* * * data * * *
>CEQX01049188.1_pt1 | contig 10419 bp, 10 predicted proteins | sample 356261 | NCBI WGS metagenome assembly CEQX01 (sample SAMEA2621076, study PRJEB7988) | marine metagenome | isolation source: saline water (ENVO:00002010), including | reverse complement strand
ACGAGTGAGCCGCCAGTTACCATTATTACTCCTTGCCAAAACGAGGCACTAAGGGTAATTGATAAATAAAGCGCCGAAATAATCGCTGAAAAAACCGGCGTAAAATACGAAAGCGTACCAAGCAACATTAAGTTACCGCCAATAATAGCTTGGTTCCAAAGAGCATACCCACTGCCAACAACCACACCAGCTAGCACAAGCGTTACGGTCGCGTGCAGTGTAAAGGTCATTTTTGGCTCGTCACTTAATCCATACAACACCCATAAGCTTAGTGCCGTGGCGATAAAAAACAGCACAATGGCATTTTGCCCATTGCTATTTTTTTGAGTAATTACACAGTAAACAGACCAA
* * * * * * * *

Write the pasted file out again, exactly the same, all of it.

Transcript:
>CEQX01049188.1_pt1 | contig 10419 bp, 10 predicted proteins | sample 356261 | NCBI WGS metagenome assembly CEQX01 (sample SAMEA2621076, study PRJEB7988) | marine metagenome | isolation source: saline water (ENVO:00002010), including | reverse complement strand
ACGAGTGAGCCGCCAGTTACCATTATTACTCCTTGCCAAAACGAGGCACTAAGGGTAATTGATAAATAAAGCGCCGAAATAATCGCTGAAAAAACCGGCGTAAAATACGAAAGCGTACCAAGCAACATTAAGTTACCGCCAATAATAGCTTGGTTCCAAAGAGCATACCCACTGCCAACAACCACACCAGCTAGCACAAGCGTTACGGTCGCGTGCAGTGTAAAGGTCATTTTTGGCTCGTCACTTAATCCATACAACACCCATAAGCTTAGTGCCGTGGCGATAAAAAACAGCACAATGGCATTTTGCCCATTGCTATTTTTTTGAGTAATTACACAGTAAACAGACCAA